Several years ago, I came across a woman standing on a street corner at night, obviously lost. She asked where the nearest train station was and I told her – about 20 minutes walk away. I offered to drive her to the station but she refused, saying she’d catch a cab instead.
When I got home, I told my partner about the incident and how puzzled I was that the woman refuse my offer of a lift. My partner said “why would she get into a car with an unknown male. For all she knew, you may take her somewhere and rape her”. While I understood this, I was a little offended – “why would anyone think that”?
Late last week, I read a blog post that reminded me of the “woman on the street corner” incident. The article is “Schrödinger’s Rapist: or a guy’s guide to approaching strange women without being maced“.
When you approach me in public, you are Schrödinger’s Rapist. You may or may not be a man who would commit rape. I won’t know for sure unless you start sexually assaulting me. I can’t see inside your head, and I don’t know your intentions. If you expect me to trust you – to accept you at face value as a nice sort of guy – you are not only failing to respect my reasonable caution, you are being cavalier about my personal safety.
The title is based on Schrödinger’s Cat – as the author explains:
“Essentially the point is that the cat in the box is either alive or dead. We don’t know, because it’s in the box. We can calculate the probability, but until the box is opened, the cat exists in a state of uncertainty. Dead? Alive? Somewhere between the two?… Upon meeting a man, we have no information about him other than the general stats. We collect more information as we go, but that information does not erase the uncertainty. It just changes the odds. The only way we know for sure-the only way the box can be opened, as it were-is if the man proves himself a rapist by committing a rape, either against us or against someone else.”
“Novelist Margaret Atwood writes that when she asked a male friend why men feel threatened by women, he answered, “They are afraid women will laugh at them.” When she asked a group of women why they feel threatened by men, they said, “We’re afraid of being killed.”
Some of the comments raise legitimate concerns about “profiling”:
“You know, if you replace “man” with “young black male”, and “rapist” with “mugger”, and substitute the appropriate statistics, you’ve got yourself an argument you’d see on Stormfront. Is it OK for me to go with “Schrodinger’s mugger” and assume that any young black guy I see on the subway is a mugger until I know otherwise? Because assuming that any man could be a rapist is about the same mentality.”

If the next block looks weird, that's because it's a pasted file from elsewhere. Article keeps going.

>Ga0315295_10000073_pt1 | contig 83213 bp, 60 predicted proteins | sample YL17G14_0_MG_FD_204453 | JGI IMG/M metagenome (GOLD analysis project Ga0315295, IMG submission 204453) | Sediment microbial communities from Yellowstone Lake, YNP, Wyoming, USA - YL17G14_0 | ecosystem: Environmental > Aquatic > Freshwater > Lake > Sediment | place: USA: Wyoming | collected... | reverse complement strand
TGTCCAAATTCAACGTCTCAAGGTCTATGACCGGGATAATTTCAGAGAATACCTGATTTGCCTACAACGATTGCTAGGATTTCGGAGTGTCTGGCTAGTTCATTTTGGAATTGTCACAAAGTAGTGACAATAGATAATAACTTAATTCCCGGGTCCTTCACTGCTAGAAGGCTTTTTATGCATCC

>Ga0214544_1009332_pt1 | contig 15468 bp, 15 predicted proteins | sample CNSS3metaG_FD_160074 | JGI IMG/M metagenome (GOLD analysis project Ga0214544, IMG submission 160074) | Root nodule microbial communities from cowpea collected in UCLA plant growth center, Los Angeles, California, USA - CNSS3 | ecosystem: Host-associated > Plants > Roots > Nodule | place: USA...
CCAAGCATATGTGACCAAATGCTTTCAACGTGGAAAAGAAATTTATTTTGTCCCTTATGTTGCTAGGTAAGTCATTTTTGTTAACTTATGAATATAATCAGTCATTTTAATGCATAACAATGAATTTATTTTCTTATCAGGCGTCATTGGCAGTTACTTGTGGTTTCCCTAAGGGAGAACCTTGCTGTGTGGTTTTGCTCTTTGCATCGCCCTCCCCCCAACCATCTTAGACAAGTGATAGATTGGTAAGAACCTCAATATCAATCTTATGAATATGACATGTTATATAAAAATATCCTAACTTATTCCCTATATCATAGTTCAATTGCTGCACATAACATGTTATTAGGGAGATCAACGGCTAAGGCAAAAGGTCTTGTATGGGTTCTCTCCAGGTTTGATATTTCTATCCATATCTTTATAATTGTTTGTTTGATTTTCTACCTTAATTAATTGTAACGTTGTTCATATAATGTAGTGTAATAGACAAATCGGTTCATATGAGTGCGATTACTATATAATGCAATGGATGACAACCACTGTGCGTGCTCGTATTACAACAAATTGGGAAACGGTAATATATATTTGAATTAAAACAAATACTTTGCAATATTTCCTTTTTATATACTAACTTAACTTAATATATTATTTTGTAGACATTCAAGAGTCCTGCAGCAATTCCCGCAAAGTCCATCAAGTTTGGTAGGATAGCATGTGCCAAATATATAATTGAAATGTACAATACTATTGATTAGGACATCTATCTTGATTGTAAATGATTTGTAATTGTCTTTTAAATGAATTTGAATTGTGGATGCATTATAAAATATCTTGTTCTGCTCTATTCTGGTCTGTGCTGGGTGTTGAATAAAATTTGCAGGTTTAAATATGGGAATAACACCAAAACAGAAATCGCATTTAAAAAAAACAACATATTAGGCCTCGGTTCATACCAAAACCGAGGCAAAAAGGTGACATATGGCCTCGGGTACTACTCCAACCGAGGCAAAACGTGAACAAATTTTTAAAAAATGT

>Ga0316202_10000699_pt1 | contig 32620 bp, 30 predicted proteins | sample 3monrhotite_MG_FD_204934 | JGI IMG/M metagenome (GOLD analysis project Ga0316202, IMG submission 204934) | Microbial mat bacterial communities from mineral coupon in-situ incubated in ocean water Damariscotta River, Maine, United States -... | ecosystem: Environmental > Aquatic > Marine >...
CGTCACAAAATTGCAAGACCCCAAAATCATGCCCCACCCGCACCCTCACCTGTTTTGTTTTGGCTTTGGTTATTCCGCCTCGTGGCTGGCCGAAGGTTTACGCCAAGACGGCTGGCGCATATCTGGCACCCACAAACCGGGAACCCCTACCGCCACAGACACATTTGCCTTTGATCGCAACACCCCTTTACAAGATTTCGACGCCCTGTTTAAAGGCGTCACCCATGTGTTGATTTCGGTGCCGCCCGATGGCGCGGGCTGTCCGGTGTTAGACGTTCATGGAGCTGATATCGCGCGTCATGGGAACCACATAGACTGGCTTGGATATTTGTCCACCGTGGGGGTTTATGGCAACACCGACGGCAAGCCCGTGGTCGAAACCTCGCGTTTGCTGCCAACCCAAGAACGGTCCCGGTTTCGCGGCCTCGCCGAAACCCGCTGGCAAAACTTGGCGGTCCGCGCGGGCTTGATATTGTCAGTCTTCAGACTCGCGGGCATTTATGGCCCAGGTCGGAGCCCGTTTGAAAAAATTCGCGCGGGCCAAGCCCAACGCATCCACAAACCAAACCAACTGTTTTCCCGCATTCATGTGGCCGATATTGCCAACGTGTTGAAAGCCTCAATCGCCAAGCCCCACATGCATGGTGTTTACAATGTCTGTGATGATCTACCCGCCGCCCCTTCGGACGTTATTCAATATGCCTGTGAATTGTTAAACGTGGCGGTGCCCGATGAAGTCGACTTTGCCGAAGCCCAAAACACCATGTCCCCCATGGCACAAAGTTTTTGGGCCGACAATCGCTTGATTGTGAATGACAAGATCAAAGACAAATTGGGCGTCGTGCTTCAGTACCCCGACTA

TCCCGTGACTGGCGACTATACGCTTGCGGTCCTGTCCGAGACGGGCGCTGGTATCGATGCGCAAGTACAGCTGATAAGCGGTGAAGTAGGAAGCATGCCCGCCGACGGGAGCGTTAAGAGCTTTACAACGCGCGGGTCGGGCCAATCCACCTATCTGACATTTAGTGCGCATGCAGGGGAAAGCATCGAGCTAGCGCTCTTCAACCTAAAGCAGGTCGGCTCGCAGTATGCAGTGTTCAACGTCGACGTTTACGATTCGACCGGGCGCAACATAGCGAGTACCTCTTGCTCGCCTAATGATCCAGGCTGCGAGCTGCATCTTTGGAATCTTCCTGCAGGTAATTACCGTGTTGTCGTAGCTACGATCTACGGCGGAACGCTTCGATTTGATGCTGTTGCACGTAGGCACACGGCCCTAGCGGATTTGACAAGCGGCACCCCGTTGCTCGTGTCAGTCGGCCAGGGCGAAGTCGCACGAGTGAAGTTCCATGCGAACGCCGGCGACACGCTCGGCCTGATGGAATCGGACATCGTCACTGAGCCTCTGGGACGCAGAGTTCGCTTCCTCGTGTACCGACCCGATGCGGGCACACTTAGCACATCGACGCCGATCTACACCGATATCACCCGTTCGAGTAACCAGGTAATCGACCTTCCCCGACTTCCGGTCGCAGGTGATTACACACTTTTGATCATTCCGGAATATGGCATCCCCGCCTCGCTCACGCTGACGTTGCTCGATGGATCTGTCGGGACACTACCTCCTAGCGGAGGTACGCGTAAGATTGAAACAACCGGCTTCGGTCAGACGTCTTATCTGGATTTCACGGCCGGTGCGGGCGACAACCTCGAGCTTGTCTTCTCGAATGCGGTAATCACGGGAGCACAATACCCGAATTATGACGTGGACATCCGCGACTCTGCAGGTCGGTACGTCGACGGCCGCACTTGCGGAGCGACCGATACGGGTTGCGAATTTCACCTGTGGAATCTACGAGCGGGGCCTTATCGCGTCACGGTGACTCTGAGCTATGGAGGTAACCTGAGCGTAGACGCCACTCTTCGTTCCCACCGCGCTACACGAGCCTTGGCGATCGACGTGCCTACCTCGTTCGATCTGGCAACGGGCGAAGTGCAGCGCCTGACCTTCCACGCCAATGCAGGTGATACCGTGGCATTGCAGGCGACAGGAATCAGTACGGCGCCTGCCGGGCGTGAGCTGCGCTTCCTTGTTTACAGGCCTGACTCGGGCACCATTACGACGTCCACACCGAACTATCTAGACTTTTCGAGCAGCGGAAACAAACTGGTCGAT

Others have replied to this line of argument:
“Here’s the thing. In my experience, being treated as a potential rapist hasn’t harmed me in any way. I haven’t been hassled by the police for driving while male. I haven’t been kicked out of bars or followed around stores or whatever because my masculinity was threatening people… ABSOLUTELY THE ONLY CONSEQUENCE of the “sexual profiling” that I face as a man has been that I have to be a little more polite and considerate around strange women, especially if we’re alone together or it’s dark. Okay, I can do that. No skin off my nose.
People of color have a very different experience with racial profiling. They do get hassled by the police more because of it, often with really dreadful consequences. They do lose out on good jobs and a lot of social perks – and so on. It is a big, serious, hairy deal that harms them in a lot of ways. I figure that gives them a good reason to complain about it when they experience it.
I think if I lived in some mirror universe where I faced serious, persistent, life-altering harmful consequences for being male, I’d be more likely to get angry at the women who crossed the street to avoid me – and I’d be more sympathetic to other guys who get angry over it. As is, I just don’t feel like us men have a legitimate grievance here.”
I read most of these comments on a late night train trip back to Sydney over the weekend. At one point I was interrupted by a young male, obviously drunk, who came into the carriage and started making sexually explicit gestures at two young females who were outside the carriage. He then held up his fingers to try and give them his mobile phone number. As the train began to move away from the station, he turned to me and said “Do you go to church?”. When I said “no” he angrily replied “I do. I believe in Jesus”.
What sort of world are we living in where it is ok to sexually harrass females, but not ok to miss going to church?
“We are all doomed”, I thought.